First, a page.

Biochem Cell Biol. November 1, 1995; 73 (11-12):
Termination of translation in eukaryotes.
Kisselev LL , Frolova LYu .
AbstractTermination of translation is governed in ribosomes by polypeptide chain release factors (pRF and eRF in prokaryotes and eukaryotes, respectively). In prokaryotes, three pRF have been indentified and sequenced, while in eukaryotes, only a single eRF has been identified to date. Recently, we have characterized a highly conserved protein family called eRF1. At least, human and Xenopus laevis proteins from this family are active as eRFs in the in vitro assay with any of the three stop codons. No structural similarity has been revealed between any of the three pRFs and eRF1 family. Furthermore, GTP-binding motifs have not been revealed, although translation termination in eukaryotes is a GTP-dependent process. We have demonstrated that in eukaryotes a second eRF exists in addition to eRF1, called eRF3. The eRF3 family has two features in common: presence of GTP-binding motifs and high conservation of the C-terminal domain structure. The C-terminal domain of the X. laevis eRF3 has no RF activity although it stimulates the eRF1 activity considerably at low concentration of the stop codons, conferring GTP dependence to the termination reaction. Without eRF3, the eRF1 activity is entirely GTP independent. Some features of X. laevis eRF3 (C-terminal domain) resemble those of pRF3. The newly identified eRF1 and eRF3 are structurally conserved and distinct from the respective pRF1/2 and pRF3 proteins, pointing to the possibility of different evolution of translation termination machinery in prokaryotes and eukaryotes. Bipartition of the translation termination apparatus probably provides high rate and accuracy of translation termination.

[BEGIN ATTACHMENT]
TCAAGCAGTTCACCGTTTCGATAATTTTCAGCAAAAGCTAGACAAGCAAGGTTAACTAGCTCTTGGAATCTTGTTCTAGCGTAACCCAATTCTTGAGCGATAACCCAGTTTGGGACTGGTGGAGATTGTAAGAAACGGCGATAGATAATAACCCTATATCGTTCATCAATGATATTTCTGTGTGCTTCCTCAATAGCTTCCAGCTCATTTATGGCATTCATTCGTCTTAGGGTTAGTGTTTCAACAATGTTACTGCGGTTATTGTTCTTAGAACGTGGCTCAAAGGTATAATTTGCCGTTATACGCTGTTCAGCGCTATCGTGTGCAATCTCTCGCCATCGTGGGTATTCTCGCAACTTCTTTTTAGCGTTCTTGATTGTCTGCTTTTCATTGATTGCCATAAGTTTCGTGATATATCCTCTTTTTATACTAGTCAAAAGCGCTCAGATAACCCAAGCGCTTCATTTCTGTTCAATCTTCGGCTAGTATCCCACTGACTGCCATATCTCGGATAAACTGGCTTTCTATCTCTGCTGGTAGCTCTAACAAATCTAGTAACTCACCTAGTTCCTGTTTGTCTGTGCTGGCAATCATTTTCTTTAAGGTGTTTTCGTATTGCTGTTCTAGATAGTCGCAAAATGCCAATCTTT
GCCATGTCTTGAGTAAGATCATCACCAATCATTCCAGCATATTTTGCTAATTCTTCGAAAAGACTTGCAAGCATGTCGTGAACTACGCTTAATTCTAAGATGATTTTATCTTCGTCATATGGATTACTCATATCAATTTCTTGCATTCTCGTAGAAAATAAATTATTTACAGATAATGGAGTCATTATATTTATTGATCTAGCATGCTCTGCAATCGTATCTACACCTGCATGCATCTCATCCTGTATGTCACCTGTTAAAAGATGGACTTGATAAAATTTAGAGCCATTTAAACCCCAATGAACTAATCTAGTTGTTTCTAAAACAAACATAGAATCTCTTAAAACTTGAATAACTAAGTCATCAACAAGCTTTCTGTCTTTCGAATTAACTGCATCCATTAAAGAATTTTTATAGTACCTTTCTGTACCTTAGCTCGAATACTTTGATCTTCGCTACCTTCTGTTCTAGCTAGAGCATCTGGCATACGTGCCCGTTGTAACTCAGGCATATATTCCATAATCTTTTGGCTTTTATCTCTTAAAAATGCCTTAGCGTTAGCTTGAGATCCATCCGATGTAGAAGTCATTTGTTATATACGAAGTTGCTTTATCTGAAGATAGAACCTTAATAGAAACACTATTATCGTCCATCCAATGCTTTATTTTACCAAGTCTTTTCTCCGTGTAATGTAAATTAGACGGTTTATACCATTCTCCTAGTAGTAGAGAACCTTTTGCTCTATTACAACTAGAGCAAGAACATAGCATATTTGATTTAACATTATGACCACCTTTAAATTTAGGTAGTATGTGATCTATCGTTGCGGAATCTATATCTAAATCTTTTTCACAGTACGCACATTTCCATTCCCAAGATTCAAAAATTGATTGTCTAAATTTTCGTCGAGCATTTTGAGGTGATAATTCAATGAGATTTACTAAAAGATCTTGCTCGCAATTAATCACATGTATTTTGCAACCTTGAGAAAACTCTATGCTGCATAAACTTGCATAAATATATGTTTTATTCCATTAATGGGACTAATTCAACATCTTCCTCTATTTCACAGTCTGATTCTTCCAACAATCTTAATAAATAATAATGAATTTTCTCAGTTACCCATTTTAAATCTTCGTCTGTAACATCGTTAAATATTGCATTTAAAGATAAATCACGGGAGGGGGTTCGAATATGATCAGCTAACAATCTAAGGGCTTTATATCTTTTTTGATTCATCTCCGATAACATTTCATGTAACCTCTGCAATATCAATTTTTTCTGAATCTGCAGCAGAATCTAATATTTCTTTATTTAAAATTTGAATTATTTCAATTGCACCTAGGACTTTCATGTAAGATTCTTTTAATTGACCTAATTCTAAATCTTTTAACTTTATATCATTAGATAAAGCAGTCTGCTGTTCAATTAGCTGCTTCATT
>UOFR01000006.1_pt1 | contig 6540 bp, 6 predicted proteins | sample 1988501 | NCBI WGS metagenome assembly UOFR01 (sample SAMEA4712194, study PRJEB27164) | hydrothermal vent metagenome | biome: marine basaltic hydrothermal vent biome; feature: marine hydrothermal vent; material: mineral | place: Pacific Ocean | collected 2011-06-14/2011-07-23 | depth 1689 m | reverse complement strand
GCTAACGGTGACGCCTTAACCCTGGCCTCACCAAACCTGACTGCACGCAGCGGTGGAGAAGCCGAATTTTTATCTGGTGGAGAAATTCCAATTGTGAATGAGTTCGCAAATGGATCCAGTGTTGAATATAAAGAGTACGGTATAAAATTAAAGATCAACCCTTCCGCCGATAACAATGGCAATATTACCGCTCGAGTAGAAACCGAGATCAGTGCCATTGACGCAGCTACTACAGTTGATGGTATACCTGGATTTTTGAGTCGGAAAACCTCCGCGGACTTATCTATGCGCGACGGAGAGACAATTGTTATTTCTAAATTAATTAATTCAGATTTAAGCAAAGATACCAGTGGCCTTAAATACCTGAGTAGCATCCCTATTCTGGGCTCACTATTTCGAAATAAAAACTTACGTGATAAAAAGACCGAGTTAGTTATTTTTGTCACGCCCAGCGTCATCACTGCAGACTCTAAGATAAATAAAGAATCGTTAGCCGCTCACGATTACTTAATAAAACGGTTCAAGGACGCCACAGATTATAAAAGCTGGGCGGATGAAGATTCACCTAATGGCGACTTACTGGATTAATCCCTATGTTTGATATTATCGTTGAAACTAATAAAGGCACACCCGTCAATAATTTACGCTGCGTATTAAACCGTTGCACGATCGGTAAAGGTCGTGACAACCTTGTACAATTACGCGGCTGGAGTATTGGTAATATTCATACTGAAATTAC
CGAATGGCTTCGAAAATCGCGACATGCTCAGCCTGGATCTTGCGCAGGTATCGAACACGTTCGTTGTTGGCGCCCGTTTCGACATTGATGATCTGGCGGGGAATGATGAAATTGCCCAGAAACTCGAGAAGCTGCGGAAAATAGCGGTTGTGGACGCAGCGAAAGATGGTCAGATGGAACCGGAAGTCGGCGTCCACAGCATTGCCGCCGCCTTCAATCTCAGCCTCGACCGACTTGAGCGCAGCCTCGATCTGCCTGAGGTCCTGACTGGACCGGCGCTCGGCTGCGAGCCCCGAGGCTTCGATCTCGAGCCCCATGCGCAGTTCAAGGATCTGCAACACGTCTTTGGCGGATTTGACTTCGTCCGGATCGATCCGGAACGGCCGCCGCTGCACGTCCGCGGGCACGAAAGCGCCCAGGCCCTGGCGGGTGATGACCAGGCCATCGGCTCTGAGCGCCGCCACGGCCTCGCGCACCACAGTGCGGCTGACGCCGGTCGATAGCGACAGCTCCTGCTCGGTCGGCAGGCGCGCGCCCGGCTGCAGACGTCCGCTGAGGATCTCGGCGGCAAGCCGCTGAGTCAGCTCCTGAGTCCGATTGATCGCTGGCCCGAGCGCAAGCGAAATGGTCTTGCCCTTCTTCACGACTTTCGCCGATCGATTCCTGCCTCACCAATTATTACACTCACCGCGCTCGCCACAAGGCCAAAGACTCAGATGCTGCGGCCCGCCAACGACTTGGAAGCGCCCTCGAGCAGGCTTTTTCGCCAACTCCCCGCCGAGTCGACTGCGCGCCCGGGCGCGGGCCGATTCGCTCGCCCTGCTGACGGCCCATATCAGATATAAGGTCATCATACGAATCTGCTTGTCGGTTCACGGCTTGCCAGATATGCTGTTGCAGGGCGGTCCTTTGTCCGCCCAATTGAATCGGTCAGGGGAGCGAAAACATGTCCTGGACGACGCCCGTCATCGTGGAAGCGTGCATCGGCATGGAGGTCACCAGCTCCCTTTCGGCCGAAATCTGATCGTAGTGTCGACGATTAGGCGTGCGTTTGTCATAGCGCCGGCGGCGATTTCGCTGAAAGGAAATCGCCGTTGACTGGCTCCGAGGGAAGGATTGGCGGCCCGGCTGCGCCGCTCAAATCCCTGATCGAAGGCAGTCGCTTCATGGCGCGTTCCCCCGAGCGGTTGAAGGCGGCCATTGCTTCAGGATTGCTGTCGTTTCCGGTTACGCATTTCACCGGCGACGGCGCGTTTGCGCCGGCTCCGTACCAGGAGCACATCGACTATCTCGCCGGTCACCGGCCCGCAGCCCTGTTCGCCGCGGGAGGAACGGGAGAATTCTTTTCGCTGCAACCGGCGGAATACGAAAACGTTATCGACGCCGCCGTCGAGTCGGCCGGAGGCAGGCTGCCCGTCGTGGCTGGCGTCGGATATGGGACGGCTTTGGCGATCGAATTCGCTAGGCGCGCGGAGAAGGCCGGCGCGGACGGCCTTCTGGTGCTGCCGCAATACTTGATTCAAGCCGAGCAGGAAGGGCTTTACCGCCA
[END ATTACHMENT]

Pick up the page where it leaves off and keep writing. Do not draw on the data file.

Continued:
Pubmed Id: 8722024Article link: